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NDSS 2013 Schedule - Wednesday, February 27

Full Programme | Monday | Tuesday | Wednesday
 

Wednesday, February 27

7:30 am - 8:30 am | Continental Breakfast

Keynote

You Can't Do Today's Security With Yesterday's Methods

 
Joe Sullivan, Chief Security Officer, Facebook

Session Chair: Peng Ning, NC State University

 
"Creative thinking is not a talent, it is a skill that can be learnt. It empowers people by adding strength to their natural abilities which improves teamwork, productivity and where appropriate profits." -- Edward De Bono
 
As the manager of teams responsible for product and information security at Facebook, Joe believes deeply in the need for operational security teams to remain creative and push limits and not settle into playing passive defense.  Innovation starts with any member of a security team and can inspire not only that team but a whole company to achieve security standards well beyond the "minimum compliance standards" some organizations accept.  Joe will give examples of several different ways his team has evolved dramatically in the last year to address the growing security challenges faced by Facebook's unprecedented development around the world, and show how willingness to innovate and take chances and unwillingness to fall back on accepted standards were fundamental to the team's success in each case.

Session 9: Privacy and Anonymity

9:15 am – 10:15 am
Session Chair: Paul Syverson, Naval Research Lab
 
One (Block) Size Fits All: PIR and SPIR Over Arbitrary-Length Records via Multi-block PIR Queries
We propose a communication-efficient method for users to fetch multiple blocks in Goldberg's information-theoretic private information retrieval (PIR) scheme. Our approach trades off some Byzantine robustness to improve throughput without affecting privacy. We leverage our multi-block queries to construct four symmetric PIR (SPIR) protocols for databases with variable-length records. Three of our protocols support pricing and are therefore well suited to privacy-friendly sales of digital goods.
Ryan Henry, Yizhou Huang and Ian Goldberg
 
rBridge: User Reputation based Tor Bridge Distribution with Privacy Preservation
A key challenge to the Tor bridge based circumvention system is to distribute bridges to a large scale of users while avoiding bridges falling into the hands of corrupt users. We propose rBridge -- a user reputation system for bridge distribution to limit corrupt users from repeatedly blocking bridges. In addition, we study the privacy preservation problem in bridge distribution and propose a privacy-preserving rBridge scheme.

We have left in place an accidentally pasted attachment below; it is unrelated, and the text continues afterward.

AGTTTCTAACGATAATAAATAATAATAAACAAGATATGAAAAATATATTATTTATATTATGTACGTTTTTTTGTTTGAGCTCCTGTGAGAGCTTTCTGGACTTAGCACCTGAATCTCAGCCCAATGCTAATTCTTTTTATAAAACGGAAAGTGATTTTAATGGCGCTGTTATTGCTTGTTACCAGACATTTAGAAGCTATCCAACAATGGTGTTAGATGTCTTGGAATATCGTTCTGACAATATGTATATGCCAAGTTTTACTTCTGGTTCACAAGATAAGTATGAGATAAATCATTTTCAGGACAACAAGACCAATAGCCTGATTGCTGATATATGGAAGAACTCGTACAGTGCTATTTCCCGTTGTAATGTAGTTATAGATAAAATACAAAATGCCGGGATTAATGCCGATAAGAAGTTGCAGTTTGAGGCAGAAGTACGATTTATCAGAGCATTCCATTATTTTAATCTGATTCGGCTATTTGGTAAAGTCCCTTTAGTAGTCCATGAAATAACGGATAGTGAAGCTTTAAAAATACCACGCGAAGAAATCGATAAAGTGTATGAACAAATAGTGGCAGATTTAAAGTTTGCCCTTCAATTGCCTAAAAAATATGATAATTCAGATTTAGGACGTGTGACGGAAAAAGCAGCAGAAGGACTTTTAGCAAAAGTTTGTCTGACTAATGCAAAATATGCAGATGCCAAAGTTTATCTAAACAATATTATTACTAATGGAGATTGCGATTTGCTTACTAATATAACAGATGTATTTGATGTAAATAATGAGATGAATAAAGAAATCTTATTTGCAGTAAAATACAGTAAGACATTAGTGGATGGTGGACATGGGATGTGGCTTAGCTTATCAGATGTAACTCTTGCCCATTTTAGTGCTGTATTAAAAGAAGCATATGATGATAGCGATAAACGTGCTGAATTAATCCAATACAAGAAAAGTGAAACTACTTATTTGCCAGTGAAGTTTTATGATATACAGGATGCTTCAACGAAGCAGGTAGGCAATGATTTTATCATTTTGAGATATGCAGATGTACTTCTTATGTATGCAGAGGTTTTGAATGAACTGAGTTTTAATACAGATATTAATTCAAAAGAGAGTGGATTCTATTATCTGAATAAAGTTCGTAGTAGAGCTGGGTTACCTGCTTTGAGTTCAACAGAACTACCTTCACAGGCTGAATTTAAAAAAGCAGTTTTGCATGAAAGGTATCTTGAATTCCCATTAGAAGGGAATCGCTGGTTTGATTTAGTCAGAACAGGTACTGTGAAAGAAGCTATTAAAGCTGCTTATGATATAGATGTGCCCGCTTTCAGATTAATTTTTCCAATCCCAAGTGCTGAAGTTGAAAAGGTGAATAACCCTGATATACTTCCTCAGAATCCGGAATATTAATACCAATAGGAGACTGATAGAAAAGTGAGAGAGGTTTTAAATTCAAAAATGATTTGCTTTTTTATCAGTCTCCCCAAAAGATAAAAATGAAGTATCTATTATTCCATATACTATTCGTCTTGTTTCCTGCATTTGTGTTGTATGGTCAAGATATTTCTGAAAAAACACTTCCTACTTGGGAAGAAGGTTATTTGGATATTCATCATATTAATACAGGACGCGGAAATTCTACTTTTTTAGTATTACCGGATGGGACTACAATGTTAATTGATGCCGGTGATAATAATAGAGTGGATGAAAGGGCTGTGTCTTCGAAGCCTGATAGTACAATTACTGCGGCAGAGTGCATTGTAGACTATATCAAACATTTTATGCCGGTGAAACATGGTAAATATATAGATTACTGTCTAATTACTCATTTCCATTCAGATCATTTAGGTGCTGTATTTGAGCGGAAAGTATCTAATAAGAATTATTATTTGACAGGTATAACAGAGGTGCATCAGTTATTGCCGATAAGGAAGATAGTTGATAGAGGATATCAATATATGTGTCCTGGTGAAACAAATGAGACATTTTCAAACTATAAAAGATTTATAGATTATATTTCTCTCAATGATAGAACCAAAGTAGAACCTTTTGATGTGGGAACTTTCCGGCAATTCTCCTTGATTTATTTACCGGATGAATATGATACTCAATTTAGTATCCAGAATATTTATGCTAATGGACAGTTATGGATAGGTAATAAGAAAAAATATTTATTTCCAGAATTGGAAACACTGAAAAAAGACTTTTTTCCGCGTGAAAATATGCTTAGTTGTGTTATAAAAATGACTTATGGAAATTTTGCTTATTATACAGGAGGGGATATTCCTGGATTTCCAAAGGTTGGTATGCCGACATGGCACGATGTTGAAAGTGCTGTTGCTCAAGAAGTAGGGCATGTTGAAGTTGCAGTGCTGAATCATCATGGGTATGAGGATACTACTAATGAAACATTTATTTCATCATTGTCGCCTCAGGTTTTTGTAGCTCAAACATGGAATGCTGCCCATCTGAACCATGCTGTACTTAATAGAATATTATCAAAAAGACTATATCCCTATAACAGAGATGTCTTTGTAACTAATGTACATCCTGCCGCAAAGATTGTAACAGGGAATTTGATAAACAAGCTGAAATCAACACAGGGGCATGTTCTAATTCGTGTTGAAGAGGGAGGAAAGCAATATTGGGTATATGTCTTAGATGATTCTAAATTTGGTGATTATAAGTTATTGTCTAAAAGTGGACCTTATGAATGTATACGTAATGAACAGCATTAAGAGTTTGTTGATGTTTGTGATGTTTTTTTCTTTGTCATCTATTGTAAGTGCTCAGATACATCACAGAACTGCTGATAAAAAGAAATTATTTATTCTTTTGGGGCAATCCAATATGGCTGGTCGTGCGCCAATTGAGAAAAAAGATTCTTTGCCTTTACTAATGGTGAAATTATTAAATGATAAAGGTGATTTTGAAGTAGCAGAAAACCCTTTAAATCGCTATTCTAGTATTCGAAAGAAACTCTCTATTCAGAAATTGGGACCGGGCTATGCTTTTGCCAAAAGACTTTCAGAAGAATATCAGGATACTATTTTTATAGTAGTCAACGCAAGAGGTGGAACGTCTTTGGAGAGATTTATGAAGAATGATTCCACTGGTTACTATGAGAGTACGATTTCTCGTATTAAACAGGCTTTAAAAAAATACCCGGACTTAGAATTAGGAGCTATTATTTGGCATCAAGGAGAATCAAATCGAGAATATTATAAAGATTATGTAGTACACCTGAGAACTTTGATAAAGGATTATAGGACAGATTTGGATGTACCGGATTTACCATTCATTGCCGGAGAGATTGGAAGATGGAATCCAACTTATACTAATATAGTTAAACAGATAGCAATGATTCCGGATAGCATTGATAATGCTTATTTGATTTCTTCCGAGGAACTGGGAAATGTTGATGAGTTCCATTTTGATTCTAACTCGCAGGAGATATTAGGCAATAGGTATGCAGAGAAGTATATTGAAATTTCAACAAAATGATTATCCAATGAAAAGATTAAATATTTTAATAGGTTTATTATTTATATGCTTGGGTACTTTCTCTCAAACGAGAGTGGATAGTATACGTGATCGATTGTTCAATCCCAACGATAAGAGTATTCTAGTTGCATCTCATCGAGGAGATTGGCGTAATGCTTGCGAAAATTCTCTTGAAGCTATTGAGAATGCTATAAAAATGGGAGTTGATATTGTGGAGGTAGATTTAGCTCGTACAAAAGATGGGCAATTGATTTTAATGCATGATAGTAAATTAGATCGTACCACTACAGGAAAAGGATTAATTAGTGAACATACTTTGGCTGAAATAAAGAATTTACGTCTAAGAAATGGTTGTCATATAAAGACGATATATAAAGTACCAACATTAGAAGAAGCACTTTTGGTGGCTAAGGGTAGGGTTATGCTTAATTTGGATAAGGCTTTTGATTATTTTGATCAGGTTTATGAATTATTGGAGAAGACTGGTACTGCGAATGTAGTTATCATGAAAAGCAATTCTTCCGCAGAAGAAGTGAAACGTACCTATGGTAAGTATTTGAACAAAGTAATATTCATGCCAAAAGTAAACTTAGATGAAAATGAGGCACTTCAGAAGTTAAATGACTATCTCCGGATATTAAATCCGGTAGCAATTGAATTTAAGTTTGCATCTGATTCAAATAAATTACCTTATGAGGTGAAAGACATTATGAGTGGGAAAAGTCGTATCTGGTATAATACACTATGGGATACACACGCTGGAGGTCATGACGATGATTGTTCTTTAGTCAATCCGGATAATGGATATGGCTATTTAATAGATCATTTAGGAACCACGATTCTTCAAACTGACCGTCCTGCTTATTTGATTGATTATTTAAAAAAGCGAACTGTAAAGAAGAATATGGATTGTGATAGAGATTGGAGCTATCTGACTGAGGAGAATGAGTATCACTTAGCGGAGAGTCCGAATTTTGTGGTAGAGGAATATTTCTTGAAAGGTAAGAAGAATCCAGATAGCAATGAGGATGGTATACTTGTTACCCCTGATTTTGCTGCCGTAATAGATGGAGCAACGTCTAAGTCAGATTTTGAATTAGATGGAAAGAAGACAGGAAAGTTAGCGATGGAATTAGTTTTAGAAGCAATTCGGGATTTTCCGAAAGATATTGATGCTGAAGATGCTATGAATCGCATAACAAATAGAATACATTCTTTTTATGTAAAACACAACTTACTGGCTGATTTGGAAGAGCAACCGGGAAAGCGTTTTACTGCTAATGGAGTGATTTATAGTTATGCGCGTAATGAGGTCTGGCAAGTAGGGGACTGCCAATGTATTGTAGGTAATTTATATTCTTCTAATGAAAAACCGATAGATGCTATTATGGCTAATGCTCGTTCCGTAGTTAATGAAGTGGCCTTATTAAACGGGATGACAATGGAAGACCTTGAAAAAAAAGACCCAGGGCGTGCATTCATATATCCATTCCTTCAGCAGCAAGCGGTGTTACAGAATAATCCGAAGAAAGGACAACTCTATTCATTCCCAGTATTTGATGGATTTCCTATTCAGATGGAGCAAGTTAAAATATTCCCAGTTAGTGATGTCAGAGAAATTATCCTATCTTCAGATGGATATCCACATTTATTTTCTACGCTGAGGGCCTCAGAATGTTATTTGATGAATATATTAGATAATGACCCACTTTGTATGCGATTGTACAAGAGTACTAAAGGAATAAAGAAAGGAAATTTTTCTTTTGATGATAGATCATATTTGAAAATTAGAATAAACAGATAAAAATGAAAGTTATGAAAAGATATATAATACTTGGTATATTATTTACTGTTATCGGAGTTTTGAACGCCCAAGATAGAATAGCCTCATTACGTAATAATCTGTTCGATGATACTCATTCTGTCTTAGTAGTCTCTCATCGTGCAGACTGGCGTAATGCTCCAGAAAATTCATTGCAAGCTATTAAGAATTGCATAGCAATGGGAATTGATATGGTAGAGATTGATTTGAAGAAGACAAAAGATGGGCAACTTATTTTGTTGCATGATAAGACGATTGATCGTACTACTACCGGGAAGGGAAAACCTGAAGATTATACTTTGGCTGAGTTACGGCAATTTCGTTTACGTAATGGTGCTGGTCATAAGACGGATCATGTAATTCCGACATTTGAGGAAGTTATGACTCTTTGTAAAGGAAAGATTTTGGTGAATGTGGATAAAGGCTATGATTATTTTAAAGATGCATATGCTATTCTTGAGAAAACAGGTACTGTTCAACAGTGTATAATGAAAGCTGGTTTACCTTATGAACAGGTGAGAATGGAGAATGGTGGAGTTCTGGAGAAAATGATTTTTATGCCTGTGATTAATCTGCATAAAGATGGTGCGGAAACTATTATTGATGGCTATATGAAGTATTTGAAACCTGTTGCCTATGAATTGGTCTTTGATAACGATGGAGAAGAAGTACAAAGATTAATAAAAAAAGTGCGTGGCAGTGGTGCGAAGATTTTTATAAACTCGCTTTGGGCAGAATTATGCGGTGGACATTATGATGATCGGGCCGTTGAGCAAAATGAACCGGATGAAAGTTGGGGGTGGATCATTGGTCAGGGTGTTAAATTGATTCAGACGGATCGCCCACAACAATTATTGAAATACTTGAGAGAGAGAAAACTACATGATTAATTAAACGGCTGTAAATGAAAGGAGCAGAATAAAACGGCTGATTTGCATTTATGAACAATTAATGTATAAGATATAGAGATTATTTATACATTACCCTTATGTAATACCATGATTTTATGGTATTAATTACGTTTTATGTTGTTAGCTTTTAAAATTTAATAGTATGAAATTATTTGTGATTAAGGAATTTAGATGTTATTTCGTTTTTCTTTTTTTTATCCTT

Qiyan Wang, Zi Lin, Nikita Borisov and Nicholas J. Hopper
 
An Empirical Evaluation of Relay Selection in Tor
We develop large network graphs that capture the live Tor network's autonomous system boundaries, points-of-presence, inter-relay latencies and relay performance characteristics. Using our network models, we evaluate a series of proposed relay selection strategies under various network conditions.  We additionally quantify the anonymity properties of each approach using simulations driven by data from the live Tor network.
Christopher Wacek, Henry Tan, Kevin Bauer and Micah Sherr

Break

Session 10: Anonymity, Authentication and Attacks

10:35 am - 12:15 pm
Session Chair: Xiaofeng Wang, Indiana University
 
LIRA: Lightweight Incentivized Routing for Anonymity
A lack of incentives for volunteers to contribute resources to Tor has lead to performance and scalability problems while hindering user anonymity. We introduce LIRA, a scheme that uses proportional differentiation to produce performance incentives for contributors and a novel cryptographic lottery scheme that is more efficient and provides better anonymity than previous Tor incentive proposals.
Rob Jansen, Aaron Johnson and Paul Syverson
 
KinWrite: Handwriting-Based Authentication Using Kinect
We propose a user-friendly authentication system (KinWrite) that lets users write their passwords in 3D space and captures the handwriting movement using a low cost motion input sensing device -- Kinect.  Because of the built-in behavioral biometrics in handwriting, KinWrite allows users to choose short and easy-to-memorize passwords while providing resistance  to password cracking.
Jing Tian, Chengzhang Qu, Wenyuan Xu and Song Wang
 
Tailing RFID Tags for Clone Detection
We propose a new approach to detection of counterfeit tags and goods in RFID-enabled supply chains. Called tailing, our approach involves periodic insertion of random data into tags, creating a kind of "synthetic pedigree." We show in supply-chain simulations how our approach enables a verifier to detect bogus tags even when hindered by partial visibility.
Davide Zanetti, Srdjan Capkun and Ari Juels
 
One Bad Apple: Backwards Compatibility Attacks on State-of-the-Art Cryptography
Often a cryptographic standard offers a choice between several algorithms to perform the same cryptographic task, including secure state-of-the-art cryptosystems, as well as insecure legacy cryptosystems with known vulnerabilities that are made available for backwards compatibility reasons. Obviously using insecure legacy cryptosystems is dangerous. However, we show the less obvious fact that even if users have the best of intentions to use only the most up-to-date, vulnerability-free version of a system, the mere existence of support for old versions can have a catastrophic effect on security.
Tibor Jager, Kenneth G. Paterson and Juraj Somorovsky